Bogus law firms on the increase

The number of fake law firms created to scam money from clients has increased by 57 per cent, a report from the SRA has revealed.

Spiders in the Web was published by the SRA a week earlier than planned in light of the recent scam emails carrying the name of the SRA, with an attachment that was possibly intended to harvest information from the addressed person’s computer.

These bogus law firms make up part of the growing wave of cybercrime that is targeting the legal practise and according to the paper the SRA received 549 reports of fake firms in 2013.

Many of these bogus firms steal the identity of existing law firms and advertise online to steal money from clients who think they are dealing with the real organisation.

The report highlights points out that cyber crime is becoming an increasing problem for law firms, with 63 per cent of small businesses attacked by an unauthorised outsider in 2013.

The growing wave of cyber crime can come in the form of hacking and malicious software to more specific crimes involving ransoming data and online activism.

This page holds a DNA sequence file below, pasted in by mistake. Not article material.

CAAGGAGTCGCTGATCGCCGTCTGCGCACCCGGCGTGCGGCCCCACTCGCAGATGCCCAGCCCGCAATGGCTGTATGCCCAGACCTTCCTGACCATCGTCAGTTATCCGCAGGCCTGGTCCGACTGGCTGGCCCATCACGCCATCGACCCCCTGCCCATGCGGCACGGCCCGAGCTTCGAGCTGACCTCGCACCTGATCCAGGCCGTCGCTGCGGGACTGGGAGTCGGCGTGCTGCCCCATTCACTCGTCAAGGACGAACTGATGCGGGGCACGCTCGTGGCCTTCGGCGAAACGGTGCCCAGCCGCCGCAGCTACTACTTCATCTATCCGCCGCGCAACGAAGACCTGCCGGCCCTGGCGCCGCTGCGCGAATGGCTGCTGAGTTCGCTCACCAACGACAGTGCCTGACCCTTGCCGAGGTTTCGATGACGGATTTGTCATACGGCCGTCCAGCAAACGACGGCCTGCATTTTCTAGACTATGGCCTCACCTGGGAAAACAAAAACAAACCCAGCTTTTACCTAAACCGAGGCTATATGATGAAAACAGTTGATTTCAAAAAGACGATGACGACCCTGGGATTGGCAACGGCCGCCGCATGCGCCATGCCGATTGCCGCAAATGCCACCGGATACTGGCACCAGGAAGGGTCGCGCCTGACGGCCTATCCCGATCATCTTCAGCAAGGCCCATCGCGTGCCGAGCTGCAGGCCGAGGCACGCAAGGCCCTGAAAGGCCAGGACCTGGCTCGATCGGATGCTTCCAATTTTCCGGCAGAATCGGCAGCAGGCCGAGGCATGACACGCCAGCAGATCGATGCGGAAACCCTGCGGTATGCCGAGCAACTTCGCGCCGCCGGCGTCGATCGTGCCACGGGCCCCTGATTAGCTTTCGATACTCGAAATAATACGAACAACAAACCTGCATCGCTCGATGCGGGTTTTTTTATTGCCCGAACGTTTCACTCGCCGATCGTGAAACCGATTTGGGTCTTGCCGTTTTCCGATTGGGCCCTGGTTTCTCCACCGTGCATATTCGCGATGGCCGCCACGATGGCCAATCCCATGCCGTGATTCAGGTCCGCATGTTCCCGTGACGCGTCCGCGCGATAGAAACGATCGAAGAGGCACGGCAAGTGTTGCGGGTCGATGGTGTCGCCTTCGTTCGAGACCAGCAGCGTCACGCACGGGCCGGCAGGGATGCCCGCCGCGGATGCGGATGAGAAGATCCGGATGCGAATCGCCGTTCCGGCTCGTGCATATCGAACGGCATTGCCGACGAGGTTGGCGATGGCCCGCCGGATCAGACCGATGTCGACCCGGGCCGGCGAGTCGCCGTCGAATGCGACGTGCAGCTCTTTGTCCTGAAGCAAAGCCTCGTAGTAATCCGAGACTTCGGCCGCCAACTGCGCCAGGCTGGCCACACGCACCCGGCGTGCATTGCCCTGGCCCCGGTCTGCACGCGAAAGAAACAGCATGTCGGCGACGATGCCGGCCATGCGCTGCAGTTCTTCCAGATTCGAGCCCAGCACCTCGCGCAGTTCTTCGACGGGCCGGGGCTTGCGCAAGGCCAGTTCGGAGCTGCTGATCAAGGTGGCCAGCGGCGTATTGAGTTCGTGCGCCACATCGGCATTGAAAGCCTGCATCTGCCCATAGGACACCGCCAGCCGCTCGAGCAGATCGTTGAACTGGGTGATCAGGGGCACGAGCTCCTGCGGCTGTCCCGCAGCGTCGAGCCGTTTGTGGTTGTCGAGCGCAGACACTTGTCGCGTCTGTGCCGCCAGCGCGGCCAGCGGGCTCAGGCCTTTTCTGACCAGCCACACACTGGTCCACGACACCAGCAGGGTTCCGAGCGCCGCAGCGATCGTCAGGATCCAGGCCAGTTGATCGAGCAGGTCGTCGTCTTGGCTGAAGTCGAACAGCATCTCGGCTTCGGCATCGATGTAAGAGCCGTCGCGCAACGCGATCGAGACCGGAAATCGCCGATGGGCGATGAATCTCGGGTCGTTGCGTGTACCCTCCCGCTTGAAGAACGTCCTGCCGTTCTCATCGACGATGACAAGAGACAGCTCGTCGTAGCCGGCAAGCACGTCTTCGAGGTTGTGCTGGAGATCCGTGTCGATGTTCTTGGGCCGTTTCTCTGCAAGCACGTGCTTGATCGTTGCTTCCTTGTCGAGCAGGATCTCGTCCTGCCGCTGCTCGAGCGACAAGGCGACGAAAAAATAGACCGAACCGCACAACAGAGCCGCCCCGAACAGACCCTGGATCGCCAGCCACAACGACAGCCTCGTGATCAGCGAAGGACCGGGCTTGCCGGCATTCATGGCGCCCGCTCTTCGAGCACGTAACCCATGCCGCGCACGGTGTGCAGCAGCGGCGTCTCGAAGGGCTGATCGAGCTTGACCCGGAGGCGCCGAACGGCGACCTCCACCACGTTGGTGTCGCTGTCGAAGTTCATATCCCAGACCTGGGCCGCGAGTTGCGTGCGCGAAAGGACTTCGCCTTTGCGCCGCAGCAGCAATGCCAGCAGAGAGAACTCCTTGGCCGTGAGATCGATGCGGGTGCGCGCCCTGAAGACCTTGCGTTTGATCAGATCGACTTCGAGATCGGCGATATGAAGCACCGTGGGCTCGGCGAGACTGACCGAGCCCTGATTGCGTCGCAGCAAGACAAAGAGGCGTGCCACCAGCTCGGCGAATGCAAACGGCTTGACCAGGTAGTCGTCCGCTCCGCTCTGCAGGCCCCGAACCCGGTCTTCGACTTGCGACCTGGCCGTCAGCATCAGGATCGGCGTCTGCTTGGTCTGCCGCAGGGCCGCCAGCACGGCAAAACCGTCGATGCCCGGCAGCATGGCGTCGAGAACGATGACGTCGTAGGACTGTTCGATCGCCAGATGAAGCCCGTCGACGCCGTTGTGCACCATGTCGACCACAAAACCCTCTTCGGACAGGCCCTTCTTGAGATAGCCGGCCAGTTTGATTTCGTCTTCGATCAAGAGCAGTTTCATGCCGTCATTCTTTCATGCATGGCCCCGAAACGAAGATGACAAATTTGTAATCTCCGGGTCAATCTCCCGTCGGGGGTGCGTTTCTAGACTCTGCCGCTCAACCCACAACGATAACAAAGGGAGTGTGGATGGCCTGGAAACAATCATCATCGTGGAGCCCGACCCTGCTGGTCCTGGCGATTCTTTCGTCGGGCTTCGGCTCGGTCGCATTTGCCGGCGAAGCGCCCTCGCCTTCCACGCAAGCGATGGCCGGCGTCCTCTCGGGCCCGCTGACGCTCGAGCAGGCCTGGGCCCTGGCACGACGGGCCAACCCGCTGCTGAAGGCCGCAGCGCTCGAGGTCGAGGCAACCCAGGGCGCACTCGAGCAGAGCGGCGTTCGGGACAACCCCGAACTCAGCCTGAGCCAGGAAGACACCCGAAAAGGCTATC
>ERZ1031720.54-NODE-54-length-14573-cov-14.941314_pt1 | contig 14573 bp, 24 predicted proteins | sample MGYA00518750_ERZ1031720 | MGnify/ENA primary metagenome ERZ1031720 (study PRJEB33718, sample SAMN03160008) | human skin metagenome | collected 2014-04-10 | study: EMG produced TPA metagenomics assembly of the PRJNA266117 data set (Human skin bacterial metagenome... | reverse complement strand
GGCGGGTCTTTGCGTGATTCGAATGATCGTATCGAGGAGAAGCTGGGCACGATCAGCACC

An example detailed in the report is of ‘ransomware’ called Cryptolocker, which infects a computer through bogus attachments in emails and encrypts data on the computer, before leaving a warning message on the computer that the person has 72 hours to pay $300 or the encryption key to decode the data will be deleted, rendering the files unopenable.

Other examples highlighted the theft of data as part of corporate espionage including countries like China and Iran, while it was reported that it take 90 days to two yearsfor firms to realise they have been infected at all.

The SRA reminded legal practitioners that Spiders in the Web is intended only to highlight the emerging risk of cyber crime and help law firms ensure they go from ‘soft to hard targets’ through simple, straight forward measures that become good practise, including GCHQ’s ten-step guidance on security.

Some of these measures include regularly reviewing online security controls and password policies, as well as limiting data removal for staff in favour of online logins.

Further recommendations include treating cyber security as a senior management task, rather than delegating it to IT departments and also regularly searching their name online to combat fake branches.

Andrew Garbutt, SRA director of risk, said the SRA e-mail scam “shows that the risks we are identifying are very real with genuine consequences, and that all firms should make themselves aware of the issues, assess how they could affect them and take steps to mitigate against them”.

The cyber crime report Spiders in the Web can be found here: The scam involving the SRA can be found here:

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